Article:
Meeks argues that the testimony of Tuffree and Seiler were too inconsistent and contradictory to support the jury's verdict. Meeks points to the inconsistency in their testimony regarding the role that Seiler's son, Lang, played in the conspiracy. Tuffree testified that Lang directly assisted Meeks in the field during the harvesting of the marijuana; while Seiler only testified that her son sold marijuana. “We have repeatedly upheld jury verdicts based solely on the testimony of co-conspirators and cooperating witnesses, noting that it is within the province of the jury to make credibility assessments and resolve conflicting testimony.” United States v. Jefferson, 725 F.3d 829, 834 (8th Cir.2013) (quoting Coleman, 525 F.3d at 666). “The jury's ‘conclusions on these issues are virtually unreviewable on appeal.’ “ Id. (quoting United States v. Thompson, 560 F.3d 745, 749 (8th Cir.2009)). Here, the alleged inconsistency was minor and inconsequential to the issue of Meeks's guilt. More importantly, both Tuffree's and Seiler's accounts implicated Meeks in the conspiracy and corroborated that he was in charge of planting, cultivating, and harvesting the marijuana in the fields. Additionally, any potential bias and Tuffree's and Seiler's incentives to lie were well-developed on cross-examination but rejected by the jury. See Id. Thus, the jury found Tuffree and Seiler to be credible, and minor inconsistencies in their testimony do not create a basis upon which we would disturb the jury's finding. See United States v. Hodge, 594 F.3d 614, 618–19 (8th Cir.2010). Accordingly, we have no difficulty concluding that, even with the inconsistency, the evidence was sufficient to support the jury's verdict.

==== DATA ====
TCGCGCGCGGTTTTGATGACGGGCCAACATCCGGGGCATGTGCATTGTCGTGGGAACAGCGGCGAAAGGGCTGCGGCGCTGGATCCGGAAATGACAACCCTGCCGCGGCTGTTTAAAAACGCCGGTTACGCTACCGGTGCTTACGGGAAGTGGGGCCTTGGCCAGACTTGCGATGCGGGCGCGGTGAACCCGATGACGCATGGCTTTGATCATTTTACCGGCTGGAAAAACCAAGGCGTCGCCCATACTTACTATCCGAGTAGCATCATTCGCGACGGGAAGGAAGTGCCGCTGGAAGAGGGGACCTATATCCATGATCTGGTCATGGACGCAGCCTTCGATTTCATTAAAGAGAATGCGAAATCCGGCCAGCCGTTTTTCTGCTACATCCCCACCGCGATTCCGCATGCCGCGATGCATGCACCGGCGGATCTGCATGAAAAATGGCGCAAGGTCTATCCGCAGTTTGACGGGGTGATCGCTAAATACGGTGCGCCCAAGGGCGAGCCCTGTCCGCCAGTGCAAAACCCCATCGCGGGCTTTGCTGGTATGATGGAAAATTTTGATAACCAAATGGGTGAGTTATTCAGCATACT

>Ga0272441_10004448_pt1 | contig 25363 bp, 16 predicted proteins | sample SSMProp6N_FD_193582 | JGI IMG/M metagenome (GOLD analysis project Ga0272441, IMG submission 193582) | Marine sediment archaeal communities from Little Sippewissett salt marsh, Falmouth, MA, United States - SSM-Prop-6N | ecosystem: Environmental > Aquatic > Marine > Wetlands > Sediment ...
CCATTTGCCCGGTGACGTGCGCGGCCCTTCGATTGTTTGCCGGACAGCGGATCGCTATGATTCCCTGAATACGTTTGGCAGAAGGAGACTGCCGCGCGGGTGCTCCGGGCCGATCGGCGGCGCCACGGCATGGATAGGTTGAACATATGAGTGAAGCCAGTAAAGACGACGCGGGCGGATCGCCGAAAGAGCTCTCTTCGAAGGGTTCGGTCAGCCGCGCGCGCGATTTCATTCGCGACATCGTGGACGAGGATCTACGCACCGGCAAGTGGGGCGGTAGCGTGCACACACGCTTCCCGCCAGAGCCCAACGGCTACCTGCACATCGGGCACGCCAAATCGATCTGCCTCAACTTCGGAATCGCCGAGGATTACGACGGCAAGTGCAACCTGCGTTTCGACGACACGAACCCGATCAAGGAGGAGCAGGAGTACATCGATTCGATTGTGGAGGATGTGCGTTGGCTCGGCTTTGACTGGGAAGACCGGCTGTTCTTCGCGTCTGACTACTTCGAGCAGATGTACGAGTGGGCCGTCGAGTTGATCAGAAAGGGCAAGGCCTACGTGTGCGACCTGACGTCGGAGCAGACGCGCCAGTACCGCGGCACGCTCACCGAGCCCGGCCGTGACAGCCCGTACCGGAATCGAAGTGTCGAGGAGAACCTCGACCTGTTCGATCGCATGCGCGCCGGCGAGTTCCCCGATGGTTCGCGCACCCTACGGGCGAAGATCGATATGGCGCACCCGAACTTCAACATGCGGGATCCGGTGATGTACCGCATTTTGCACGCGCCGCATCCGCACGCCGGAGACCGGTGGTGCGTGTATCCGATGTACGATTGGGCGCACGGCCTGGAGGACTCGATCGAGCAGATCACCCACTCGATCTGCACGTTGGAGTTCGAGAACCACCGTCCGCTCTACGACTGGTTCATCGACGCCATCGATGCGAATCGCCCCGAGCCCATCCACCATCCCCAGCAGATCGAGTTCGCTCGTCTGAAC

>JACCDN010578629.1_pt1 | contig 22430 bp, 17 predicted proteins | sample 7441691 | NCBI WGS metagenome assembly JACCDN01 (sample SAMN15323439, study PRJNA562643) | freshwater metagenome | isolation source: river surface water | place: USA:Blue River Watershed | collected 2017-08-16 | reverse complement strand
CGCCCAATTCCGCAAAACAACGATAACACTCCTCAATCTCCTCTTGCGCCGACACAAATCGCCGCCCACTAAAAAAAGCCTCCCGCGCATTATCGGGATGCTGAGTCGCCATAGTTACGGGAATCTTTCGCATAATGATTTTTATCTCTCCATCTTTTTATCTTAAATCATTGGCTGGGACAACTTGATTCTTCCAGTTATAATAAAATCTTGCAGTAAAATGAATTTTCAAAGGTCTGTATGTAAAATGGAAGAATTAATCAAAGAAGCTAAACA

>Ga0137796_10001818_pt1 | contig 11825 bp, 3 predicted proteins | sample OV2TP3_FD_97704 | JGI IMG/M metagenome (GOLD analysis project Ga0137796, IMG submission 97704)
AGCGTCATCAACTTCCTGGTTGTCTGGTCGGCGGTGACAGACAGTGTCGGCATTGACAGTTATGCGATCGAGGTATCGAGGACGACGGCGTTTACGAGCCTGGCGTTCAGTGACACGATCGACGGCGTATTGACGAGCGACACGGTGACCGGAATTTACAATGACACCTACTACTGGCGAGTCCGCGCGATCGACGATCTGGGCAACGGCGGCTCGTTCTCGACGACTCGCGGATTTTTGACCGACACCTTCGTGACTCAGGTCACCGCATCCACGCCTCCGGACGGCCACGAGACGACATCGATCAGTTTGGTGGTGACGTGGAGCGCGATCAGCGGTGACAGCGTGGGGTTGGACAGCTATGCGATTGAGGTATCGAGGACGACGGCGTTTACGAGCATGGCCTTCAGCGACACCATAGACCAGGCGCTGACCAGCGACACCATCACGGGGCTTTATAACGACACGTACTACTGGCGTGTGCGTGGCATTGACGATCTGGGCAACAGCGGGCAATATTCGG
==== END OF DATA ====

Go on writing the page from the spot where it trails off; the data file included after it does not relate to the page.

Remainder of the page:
Meeks next contends that the district court abused its discretion in admitting into evidence five out-of-court statements because the statements were inadmissible hearsay. Specifically, Meeks challenges three witnesses' accounts of out-of-court statements made by Tuffree as inadmissible hearsay: the testimony that (1) Tuffree told Lang that Meeks was Tuffree's partner; (2) Tuffree told Lang that Meeks did the planting, heavy lifting, and harvesting of the marijuana; (3) Tuffree told Seiler that Meeks was Tuffree's partner; (4) Tuffree told Seiler that Meeks was involved in the marijuana growing operation; (5) Tuffree told Falco that an individual known as “Cowboy”3 was involved in the growing operation. The Government argues that these statements were admissible as declarations of a coconspirator under Fed.R.Evid. 801(d)(2)(E). “We review the district court's evidentiary rulings for an abuse of discretion, ‘keeping in mind that its discretion is particularly broad in a conspiracy trial.’ “ United States v. Davis, 457 F.3d 817, 824–25 (8th Cir.2006) (quoting United States v. Jordan, 260 F.3d 930, 932 (8th Cir.2001)).